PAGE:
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Cablegate: Mixed Press Reactions to Latest Six-Party Agreement

VZCZCXYZ0009
PP RUEHWEB

DE RUEHKO #4703 2790237
ZNR UUUUU ZZH
P 060237Z OCT 07
FM AMEMBASSY TOKYO
TO RUEHC/SECSTATE WASHDC PRIORITY 8327
INFO RUEHBJ/AMEMBASSY BEIJING PRIORITY 9377
RUEHMO/AMEMBASSY MOSCOW PRIORITY 1921
RUEHUL/AMEMBASSY SEOUL PRIORITY 5430

UNCLAS TOKYO 004703

SIPDIS

SIPDIS

EAP/J, EAP/PD, EAP/K, EAP FOR DAS - ARVIZU

E.O. 12958: N/A
TAGS: PGOV PHUM PREL PTER OIIP KPAO KMDR KN KS JA
SUBJECT: MIXED PRESS REACTIONS TO LATEST SIX-PARTY AGREEMENT


1. SUMMARY: Official comments on the six-party accord and
the accompanying abduction issue have been generally
favorable, with Japan being satisfied that its views were
reflected in the final document, namely, that delisting would
be considerably difficult unless the nuclear and humanitarian
issues are resolved. However, the print media has been
lukewarm at best and sharply skeptical at worst, with some
dailies seeing the fate of the abduction issue in the
Six-Party Talks as a test of trust between Washington and
Tokyo. END SUMMARY.

2. According to a Mainichi report (10/5), Prime Minister
Fukuda believes that the USG's delisting of North Korea as a
terrorist-supporting state is premised on a resolution of the
abduction issue. In commenting on the six-party agreement,
Fukuda is quoted as saying: "There is no mention of a date
for the U.S. to delist North Korea. It says (the U.S.) will
make a decision upon taking everything into consideration.
The nuclear and humanitarian issues, for instance, must be
considered. (Delisting) would be considerably difficult
unless such issues are resolved."

3. Chief Cabinet Secretary Machimura (Asahi, 10/4) hailed
the six-party accord for requiring North Korea to declare all
its nuclear programs by year's end, but a senior unnamed MOFA
official, commenting on the document's portion on "beginning
the process" of delisting, confided: "We have the impression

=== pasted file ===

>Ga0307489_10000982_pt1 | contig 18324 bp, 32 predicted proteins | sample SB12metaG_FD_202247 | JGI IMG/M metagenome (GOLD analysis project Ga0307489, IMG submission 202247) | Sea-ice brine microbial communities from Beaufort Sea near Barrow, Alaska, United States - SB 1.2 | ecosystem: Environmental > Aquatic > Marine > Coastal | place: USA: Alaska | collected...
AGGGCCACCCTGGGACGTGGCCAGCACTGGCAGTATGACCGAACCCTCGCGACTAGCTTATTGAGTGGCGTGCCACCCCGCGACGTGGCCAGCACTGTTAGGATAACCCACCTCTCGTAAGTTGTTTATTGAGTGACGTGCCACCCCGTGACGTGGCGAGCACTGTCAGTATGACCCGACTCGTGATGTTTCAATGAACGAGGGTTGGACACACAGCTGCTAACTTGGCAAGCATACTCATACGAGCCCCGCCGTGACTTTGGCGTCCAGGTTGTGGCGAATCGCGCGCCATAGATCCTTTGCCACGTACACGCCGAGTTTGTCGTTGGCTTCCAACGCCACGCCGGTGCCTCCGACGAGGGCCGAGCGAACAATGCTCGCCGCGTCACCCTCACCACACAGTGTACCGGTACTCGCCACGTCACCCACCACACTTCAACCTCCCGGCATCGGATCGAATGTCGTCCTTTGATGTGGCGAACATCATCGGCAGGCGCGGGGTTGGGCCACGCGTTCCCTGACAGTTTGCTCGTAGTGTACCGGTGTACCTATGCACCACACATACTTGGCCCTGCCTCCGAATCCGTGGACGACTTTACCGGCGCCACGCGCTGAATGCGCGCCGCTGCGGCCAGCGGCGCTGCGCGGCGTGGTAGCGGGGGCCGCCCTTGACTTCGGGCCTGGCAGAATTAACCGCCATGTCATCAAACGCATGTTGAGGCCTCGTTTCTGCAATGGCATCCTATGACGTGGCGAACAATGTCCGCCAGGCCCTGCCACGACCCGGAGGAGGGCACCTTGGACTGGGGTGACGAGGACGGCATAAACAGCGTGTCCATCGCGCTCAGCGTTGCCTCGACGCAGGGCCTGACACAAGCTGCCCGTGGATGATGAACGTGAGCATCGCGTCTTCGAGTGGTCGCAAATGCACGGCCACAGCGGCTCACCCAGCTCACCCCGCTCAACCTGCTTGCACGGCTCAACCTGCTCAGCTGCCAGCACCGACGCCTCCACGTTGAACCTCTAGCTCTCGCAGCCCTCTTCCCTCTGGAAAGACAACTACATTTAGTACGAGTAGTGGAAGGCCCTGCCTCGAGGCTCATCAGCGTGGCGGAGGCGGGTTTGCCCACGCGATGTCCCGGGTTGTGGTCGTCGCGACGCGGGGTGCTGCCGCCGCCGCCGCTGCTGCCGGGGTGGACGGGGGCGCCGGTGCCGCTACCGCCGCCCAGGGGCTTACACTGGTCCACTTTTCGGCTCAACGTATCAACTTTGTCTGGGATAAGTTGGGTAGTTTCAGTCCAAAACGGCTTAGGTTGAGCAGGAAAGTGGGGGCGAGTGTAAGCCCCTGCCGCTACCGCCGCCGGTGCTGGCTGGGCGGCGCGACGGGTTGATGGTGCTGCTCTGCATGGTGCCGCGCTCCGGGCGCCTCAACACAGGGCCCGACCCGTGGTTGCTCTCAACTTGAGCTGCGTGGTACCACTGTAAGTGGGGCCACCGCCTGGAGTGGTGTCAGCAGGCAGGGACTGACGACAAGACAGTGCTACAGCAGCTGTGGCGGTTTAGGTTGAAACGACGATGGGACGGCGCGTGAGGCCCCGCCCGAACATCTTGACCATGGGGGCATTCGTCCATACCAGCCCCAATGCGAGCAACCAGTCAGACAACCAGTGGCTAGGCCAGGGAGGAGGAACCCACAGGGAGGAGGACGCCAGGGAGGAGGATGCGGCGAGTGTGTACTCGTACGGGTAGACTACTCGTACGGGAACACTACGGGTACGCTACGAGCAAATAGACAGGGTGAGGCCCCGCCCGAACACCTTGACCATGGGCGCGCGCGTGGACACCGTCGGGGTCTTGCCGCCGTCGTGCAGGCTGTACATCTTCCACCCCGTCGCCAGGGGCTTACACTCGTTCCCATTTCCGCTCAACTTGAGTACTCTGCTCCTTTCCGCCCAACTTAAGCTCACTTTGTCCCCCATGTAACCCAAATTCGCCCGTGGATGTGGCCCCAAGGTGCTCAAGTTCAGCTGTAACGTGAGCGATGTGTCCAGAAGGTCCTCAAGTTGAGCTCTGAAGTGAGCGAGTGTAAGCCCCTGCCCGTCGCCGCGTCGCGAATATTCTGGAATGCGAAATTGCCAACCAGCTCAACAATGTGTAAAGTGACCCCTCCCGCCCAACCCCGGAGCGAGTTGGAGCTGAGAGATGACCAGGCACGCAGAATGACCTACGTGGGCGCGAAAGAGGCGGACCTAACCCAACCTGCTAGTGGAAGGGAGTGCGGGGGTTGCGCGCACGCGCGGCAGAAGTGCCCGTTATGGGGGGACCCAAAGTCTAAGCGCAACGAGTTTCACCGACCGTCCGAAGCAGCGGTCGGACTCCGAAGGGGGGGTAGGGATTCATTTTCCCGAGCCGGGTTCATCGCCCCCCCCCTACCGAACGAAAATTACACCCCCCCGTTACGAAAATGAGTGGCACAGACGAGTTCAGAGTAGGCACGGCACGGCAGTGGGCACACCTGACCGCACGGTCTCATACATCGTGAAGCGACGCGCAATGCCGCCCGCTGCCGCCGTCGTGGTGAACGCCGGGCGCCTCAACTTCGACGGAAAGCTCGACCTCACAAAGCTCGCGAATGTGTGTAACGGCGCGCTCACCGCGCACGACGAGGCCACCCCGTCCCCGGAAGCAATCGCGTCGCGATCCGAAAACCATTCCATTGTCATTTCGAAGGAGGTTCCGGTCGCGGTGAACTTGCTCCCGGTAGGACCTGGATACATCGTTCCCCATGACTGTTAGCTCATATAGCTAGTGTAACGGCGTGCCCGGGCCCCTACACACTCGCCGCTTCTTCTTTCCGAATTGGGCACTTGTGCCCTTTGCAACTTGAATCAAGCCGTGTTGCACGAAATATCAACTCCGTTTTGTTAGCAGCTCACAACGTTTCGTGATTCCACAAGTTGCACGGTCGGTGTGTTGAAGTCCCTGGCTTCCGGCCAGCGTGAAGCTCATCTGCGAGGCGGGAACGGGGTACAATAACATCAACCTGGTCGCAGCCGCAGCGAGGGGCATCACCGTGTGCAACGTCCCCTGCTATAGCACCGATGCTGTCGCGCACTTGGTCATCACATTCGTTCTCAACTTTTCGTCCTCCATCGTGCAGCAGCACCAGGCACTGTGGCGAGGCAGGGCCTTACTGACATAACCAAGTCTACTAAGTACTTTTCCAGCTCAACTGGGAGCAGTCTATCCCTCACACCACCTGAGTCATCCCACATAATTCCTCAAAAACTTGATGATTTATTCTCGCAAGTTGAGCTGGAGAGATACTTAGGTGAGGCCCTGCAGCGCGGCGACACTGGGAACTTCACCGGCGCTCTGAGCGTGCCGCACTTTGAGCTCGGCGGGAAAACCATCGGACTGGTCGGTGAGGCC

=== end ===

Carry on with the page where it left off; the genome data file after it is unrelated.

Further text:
that the delisting process has moved a half-step forward."

4. Most press reports on Japanese reactions to the latest
six-party accord show a sense of caution or skepticism about
the DPRK's nuclear commitments and deep concern about the
fate of the abduction issue. A Mainichi article (10/4)
reported that the GOJ has favorably accepted the agreement,
with CCS Machimura quoted as saying, "An accord satisfactory
to Japan was worked out in the final stage." But on the
delisting issue, though no clear-cut date for delisting was
mentioned, the Mainichi, echoing unnamed official sources,
was worried: "Concern persists that if the second phase of
the denuclearization process moved forward, the U.S. might
delist the North, putting the abduction issue on the
backburner." Editorials and commentaries in the major
dailies, conservative and liberal alike, all had similar
reservations about the U.S.' intention to consider seriously
the abduction issue when deciding to delist the DPRK.

5. An editorial writer's article in the conservative Yomiuri
(10/4), titled "Six-nation accord a bitter pill for Japan,"
noted that the absence of a deadline for removal of Pyongyang
from its pariah list reflected Japanese insistence, but then
continued: "Japan remained dissatisfied on many points, but
only approved the document out of consideration for the U.S.,
South Korea, and the other participants in the talks." A
MOFA source was quoted as saying, "We fear the U.S. and North
Korea might have made a tacit agreement that the pariah
designation will be lifted by the end of the year." The
commentary was sour on the nuclear deal as well, concluding,
"The impression cannot be denied that Hill lowered the
hurdles for North Korea's abandonment of nuclear weapons and
put off awkward tasks because he was in too much of a hurry
to get results."

6. In its October 4 editorial, Tokyo Shimbun warned that the
DPRK might back away from the ultimate goal of
denuclearization if the U.S. decided to delist North Korea as
a sponsor of terrorism. "The delisting must be based on
nuclear abandonment and the elimination of charges of
supporting terrorism, such as by repatriating Japanese
abductees." In a Beijing dispatch (10/1), a Nikkei
correspondent, in reporting on the six-party agreement, was
mildly optimistic about a perceived change in the DPRK's
hostile stance toward Japan, predicting that persistent U.S.
efforts may have paved the way for an actual improvement in
Japan-DPRK ties. But this all could be lost, the reporter
stated, if the U.S., in the rush for achievements,
prematurely removed North Korea from the list of states
sponsoring terrorism later this year. Such a move, he
warned, "could create strains in Japan-U.S. relations."
DONOVAN

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